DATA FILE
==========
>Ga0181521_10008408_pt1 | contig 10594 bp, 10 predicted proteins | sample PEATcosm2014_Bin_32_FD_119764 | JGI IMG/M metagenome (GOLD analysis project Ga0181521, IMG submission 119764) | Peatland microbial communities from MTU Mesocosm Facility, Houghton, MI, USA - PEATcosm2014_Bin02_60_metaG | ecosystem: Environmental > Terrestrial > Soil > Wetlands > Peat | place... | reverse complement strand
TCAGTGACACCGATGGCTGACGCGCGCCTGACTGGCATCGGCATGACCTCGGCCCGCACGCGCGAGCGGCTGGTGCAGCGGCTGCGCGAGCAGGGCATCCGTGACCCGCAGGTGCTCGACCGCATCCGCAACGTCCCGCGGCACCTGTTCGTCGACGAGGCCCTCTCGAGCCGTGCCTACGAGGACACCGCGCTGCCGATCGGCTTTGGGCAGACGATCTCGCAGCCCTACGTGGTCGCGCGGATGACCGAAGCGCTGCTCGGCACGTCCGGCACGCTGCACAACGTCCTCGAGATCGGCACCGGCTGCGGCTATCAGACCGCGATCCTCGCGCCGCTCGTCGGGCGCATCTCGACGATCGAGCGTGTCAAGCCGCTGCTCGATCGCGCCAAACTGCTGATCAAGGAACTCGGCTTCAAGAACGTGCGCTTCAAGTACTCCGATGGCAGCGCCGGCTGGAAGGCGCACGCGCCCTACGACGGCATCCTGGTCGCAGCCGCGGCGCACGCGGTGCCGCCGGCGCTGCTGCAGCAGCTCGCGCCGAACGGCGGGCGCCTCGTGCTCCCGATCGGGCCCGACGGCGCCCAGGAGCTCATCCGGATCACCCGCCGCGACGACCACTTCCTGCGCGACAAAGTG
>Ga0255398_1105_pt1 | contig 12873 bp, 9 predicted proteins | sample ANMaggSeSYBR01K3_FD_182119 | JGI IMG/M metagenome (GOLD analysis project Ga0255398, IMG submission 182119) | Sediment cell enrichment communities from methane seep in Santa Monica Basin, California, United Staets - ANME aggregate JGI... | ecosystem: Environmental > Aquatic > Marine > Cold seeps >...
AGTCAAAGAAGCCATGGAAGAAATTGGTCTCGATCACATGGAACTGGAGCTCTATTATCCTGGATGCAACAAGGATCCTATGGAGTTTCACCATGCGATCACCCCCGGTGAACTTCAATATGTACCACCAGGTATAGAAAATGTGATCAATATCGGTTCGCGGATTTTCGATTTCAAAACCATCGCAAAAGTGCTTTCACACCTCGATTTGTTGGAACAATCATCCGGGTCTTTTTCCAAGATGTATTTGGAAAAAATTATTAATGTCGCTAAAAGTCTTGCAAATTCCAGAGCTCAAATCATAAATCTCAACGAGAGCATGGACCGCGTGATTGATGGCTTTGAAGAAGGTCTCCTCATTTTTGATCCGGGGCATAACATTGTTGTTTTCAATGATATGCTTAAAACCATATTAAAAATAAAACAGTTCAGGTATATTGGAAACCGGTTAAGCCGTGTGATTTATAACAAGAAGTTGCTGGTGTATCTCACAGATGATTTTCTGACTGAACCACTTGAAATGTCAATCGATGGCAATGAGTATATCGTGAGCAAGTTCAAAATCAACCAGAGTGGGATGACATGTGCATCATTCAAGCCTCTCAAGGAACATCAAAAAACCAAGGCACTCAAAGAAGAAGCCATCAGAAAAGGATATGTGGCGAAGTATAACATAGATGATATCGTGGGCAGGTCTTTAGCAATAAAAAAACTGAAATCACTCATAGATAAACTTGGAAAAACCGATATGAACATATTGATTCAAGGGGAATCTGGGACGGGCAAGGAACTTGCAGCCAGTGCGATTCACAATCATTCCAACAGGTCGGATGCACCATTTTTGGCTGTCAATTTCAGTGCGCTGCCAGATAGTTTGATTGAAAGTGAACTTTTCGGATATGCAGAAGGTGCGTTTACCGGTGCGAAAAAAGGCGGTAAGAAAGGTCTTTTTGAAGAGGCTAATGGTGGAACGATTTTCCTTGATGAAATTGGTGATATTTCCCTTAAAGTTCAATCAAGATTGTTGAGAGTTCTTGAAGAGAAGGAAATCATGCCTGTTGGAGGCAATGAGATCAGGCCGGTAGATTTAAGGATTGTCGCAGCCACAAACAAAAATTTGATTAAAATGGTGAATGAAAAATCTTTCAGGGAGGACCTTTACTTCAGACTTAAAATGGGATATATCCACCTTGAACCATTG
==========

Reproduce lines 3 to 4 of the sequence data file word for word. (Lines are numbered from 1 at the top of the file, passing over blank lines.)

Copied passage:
>Ga0255398_1105_pt1 | contig 12873 bp, 9 predicted proteins | sample ANMaggSeSYBR01K3_FD_182119 | JGI IMG/M metagenome (GOLD analysis project Ga0255398, IMG submission 182119) | Sediment cell enrichment communities from methane seep in Santa Monica Basin, California, United Staets - ANME aggregate JGI... | ecosystem: Environmental > Aquatic > Marine > Cold seeps >...
AGTCAAAGAAGCCATGGAAGAAATTGGTCTCGATCACATGGAACTGGAGCTCTATTATCCTGGATGCAACAAGGATCCTATGGAGTTTCACCATGCGATCACCCCCGGTGAACTTCAATATGTACCACCAGGTATAGAAAATGTGATCAATATCGGTTCGCGGATTTTCGATTTCAAAACCATCGCAAAAGTGCTTTCACACCTCGATTTGTTGGAACAATCATCCGGGTCTTTTTCCAAGATGTATTTGGAAAAAATTATTAATGTCGCTAAAAGTCTTGCAAATTCCAGAGCTCAAATCATAAATCTCAACGAGAGCATGGACCGCGTGATTGATGGCTTTGAAGAAGGTCTCCTCATTTTTGATCCGGGGCATAACATTGTTGTTTTCAATGATATGCTTAAAACCATATTAAAAATAAAACAGTTCAGGTATATTGGAAACCGGTTAAGCCGTGTGATTTATAACAAGAAGTTGCTGGTGTATCTCACAGATGATTTTCTGACTGAACCACTTGAAATGTCAATCGATGGCAATGAGTATATCGTGAGCAAGTTCAAAATCAACCAGAGTGGGATGACATGTGCATCATTCAAGCCTCTCAAGGAACATCAAAAAACCAAGGCACTCAAAGAAGAAGCCATCAGAAAAGGATATGTGGCGAAGTATAACATAGATGATATCGTGGGCAGGTCTTTAGCAATAAAAAAACTGAAATCACTCATAGATAAACTTGGAAAAACCGATATGAACATATTGATTCAAGGGGAATCTGGGACGGGCAAGGAACTTGCAGCCAGTGCGATTCACAATCATTCCAACAGGTCGGATGCACCATTTTTGGCTGTCAATTTCAGTGCGCTGCCAGATAGTTTGATTGAAAGTGAACTTTTCGGATATGCAGAAGGTGCGTTTACCGGTGCGAAAAAAGGCGGTAAGAAAGGTCTTTTTGAAGAGGCTAATGGTGGAACGATTTTCCTTGATGAAATTGGTGATATTTCCCTTAAAGTTCAATCAAGATTGTTGAGAGTTCTTGAAGAGAAGGAAATCATGCCTGTTGGAGGCAATGAGATCAGGCCGGTAGATTTAAGGATTGTCGCAGCCACAAACAAAAATTTGATTAAAATGGTGAATGAAAAATCTTTCAGGGAGGACCTTTACTTCAGACTTAAAATGGGATATATCCACCTTGAACCATTG